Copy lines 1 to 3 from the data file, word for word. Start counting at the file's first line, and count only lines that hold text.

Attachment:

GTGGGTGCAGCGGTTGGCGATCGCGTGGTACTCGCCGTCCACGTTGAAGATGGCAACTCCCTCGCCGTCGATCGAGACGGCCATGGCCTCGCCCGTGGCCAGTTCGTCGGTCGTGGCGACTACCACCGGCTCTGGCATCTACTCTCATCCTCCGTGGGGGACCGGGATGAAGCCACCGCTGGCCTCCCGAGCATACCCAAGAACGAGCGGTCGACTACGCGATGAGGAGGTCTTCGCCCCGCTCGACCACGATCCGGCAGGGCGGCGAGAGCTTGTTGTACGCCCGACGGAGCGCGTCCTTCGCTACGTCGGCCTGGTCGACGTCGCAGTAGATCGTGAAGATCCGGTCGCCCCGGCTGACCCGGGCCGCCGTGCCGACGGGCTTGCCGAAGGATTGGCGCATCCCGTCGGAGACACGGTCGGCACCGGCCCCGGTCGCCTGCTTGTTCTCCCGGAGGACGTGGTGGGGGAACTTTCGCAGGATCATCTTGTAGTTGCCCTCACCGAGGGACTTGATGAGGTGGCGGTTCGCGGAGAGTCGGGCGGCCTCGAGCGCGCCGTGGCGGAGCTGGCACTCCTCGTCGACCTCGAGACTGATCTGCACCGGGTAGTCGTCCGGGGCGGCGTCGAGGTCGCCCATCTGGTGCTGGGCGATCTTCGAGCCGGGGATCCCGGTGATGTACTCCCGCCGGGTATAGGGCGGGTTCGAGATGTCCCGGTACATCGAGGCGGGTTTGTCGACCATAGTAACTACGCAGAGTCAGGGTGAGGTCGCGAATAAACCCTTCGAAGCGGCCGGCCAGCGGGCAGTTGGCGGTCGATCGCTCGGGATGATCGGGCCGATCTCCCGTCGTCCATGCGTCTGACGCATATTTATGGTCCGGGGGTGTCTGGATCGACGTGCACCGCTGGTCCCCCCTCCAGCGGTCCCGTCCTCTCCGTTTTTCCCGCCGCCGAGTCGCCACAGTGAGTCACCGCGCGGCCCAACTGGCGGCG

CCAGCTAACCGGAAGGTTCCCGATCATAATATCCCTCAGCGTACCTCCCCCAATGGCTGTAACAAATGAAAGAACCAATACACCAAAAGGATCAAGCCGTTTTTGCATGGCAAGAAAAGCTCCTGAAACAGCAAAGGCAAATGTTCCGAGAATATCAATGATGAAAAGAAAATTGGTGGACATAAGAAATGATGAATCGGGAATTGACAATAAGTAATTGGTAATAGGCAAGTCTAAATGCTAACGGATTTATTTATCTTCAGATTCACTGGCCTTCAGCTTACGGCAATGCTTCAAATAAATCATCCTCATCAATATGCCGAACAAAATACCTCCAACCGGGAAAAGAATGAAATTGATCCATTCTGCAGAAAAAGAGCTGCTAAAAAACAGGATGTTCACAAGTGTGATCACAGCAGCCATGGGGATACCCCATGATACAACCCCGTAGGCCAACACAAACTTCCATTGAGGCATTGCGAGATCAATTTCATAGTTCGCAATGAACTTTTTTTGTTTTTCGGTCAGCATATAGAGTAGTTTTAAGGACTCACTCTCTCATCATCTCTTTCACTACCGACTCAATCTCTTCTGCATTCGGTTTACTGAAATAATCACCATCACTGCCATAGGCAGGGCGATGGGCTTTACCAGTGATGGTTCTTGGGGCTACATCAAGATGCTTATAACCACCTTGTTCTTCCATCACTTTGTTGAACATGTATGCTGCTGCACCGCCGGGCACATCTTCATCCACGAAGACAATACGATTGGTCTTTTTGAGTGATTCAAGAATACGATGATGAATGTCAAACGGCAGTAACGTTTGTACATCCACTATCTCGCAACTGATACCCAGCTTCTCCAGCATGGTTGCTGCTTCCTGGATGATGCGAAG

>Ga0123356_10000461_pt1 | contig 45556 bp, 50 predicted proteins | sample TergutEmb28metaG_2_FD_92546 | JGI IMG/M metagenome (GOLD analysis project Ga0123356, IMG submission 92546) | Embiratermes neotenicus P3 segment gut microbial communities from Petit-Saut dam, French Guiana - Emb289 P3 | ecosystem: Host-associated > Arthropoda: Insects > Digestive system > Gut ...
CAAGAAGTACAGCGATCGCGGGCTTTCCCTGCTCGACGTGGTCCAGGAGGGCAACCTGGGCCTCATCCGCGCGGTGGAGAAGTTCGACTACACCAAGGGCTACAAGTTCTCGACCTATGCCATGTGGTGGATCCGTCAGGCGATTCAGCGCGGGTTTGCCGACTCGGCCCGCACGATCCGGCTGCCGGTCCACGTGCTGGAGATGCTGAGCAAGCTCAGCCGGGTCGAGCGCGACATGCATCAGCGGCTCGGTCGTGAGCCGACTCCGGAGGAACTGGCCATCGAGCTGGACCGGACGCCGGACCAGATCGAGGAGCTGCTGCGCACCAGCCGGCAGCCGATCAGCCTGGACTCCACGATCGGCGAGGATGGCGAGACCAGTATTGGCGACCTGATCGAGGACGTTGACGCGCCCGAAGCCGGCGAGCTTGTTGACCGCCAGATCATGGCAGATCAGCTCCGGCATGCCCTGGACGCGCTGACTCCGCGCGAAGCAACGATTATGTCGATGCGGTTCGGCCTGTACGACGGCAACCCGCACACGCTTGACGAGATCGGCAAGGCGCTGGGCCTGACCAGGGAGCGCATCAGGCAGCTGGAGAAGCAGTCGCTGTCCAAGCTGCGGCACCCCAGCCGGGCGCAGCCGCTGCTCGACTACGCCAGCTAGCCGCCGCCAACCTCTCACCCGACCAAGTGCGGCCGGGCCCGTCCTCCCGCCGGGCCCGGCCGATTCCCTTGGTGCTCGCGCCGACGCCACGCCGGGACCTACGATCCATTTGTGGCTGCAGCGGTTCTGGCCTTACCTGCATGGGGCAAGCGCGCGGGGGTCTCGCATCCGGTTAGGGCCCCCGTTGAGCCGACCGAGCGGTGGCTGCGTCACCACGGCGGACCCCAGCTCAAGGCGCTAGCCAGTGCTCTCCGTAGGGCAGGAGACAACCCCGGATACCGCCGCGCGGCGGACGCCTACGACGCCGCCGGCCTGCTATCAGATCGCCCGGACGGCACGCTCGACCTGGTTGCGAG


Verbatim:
GTGGGTGCAGCGGTTGGCGATCGCGTGGTACTCGCCGTCCACGTTGAAGATGGCAACTCCCTCGCCGTCGATCGAGACGGCCATGGCCTCGCCCGTGGCCAGTTCGTCGGTCGTGGCGACTACCACCGGCTCTGGCATCTACTCTCATCCTCCGTGGGGGACCGGGATGAAGCCACCGCTGGCCTCCCGAGCATACCCAAGAACGAGCGGTCGACTACGCGATGAGGAGGTCTTCGCCCCGCTCGACCACGATCCGGCAGGGCGGCGAGAGCTTGTTGTACGCCCGACGGAGCGCGTCCTTCGCTACGTCGGCCTGGTCGACGTCGCAGTAGATCGTGAAGATCCGGTCGCCCCGGCTGACCCGGGCCGCCGTGCCGACGGGCTTGCCGAAGGATTGGCGCATCCCGTCGGAGACACGGTCGGCACCGGCCCCGGTCGCCTGCTTGTTCTCCCGGAGGACGTGGTGGGGGAACTTTCGCAGGATCATCTTGTAGTTGCCCTCACCGAGGGACTTGATGAGGTGGCGGTTCGCGGAGAGTCGGGCGGCCTCGAGCGCGCCGTGGCGGAGCTGGCACTCCTCGTCGACCTCGAGACTGATCTGCACCGGGTAGTCGTCCGGGGCGGCGTCGAGGTCGCCCATCTGGTGCTGGGCGATCTTCGAGCCGGGGATCCCGGTGATGTACTCCCGCCGGGTATAGGGCGGGTTCGAGATGTCCCGGTACATCGAGGCGGGTTTGTCGACCATAGTAACTACGCAGAGTCAGGGTGAGGTCGCGAATAAACCCTTCGAAGCGGCCGGCCAGCGGGCAGTTGGCGGTCGATCGCTCGGGATGATCGGGCCGATCTCCCGTCGTCCATGCGTCTGACGCATATTTATGGTCCGGGGGTGTCTGGATCGACGTGCACCGCTGGTCCCCCCTCCAGCGGTCCCGTCCTCTCCGTTTTTCCCGCCGCCGAGTCGCCACAGTGAGTCACCGCGCGGCCCAACTGGCGGCG

CCAGCTAACCGGAAGGTTCCCGATCATAATATCCCTCAGCGTACCTCCCCCAATGGCTGTAACAAATGAAAGAACCAATACACCAAAAGGATCAAGCCGTTTTTGCATGGCAAGAAAAGCTCCTGAAACAGCAAAGGCAAATGTTCCGAGAATATCAATGATGAAAAGAAAATTGGTGGACATAAGAAATGATGAATCGGGAATTGACAATAAGTAATTGGTAATAGGCAAGTCTAAATGCTAACGGATTTATTTATCTTCAGATTCACTGGCCTTCAGCTTACGGCAATGCTTCAAATAAATCATCCTCATCAATATGCCGAACAAAATACCTCCAACCGGGAAAAGAATGAAATTGATCCATTCTGCAGAAAAAGAGCTGCTAAAAAACAGGATGTTCACAAGTGTGATCACAGCAGCCATGGGGATACCCCATGATACAACCCCGTAGGCCAACACAAACTTCCATTGAGGCATTGCGAGATCAATTTCATAGTTCGCAATGAACTTTTTTTGTTTTTCGGTCAGCATATAGAGTAGTTTTAAGGACTCACTCTCTCATCATCTCTTTCACTACCGACTCAATCTCTTCTGCATTCGGTTTACTGAAATAATCACCATCACTGCCATAGGCAGGGCGATGGGCTTTACCAGTGATGGTTCTTGGGGCTACATCAAGATGCTTATAACCACCTTGTTCTTCCATCACTTTGTTGAACATGTATGCTGCTGCACCGCCGGGCACATCTTCATCCACGAAGACAATACGATTGGTCTTTTTGAGTGATTCAAGAATACGATGATGAATGTCAAACGGCAGTAACGTTTGTACATCCACTATCTCGCAACTGATACCCAGCTTCTCCAGCATGGTTGCTGCTTCCTGGATGATGCGAAG

>Ga0123356_10000461_pt1 | contig 45556 bp, 50 predicted proteins | sample TergutEmb28metaG_2_FD_92546 | JGI IMG/M metagenome (GOLD analysis project Ga0123356, IMG submission 92546) | Embiratermes neotenicus P3 segment gut microbial communities from Petit-Saut dam, French Guiana - Emb289 P3 | ecosystem: Host-associated > Arthropoda: Insects > Digestive system > Gut ...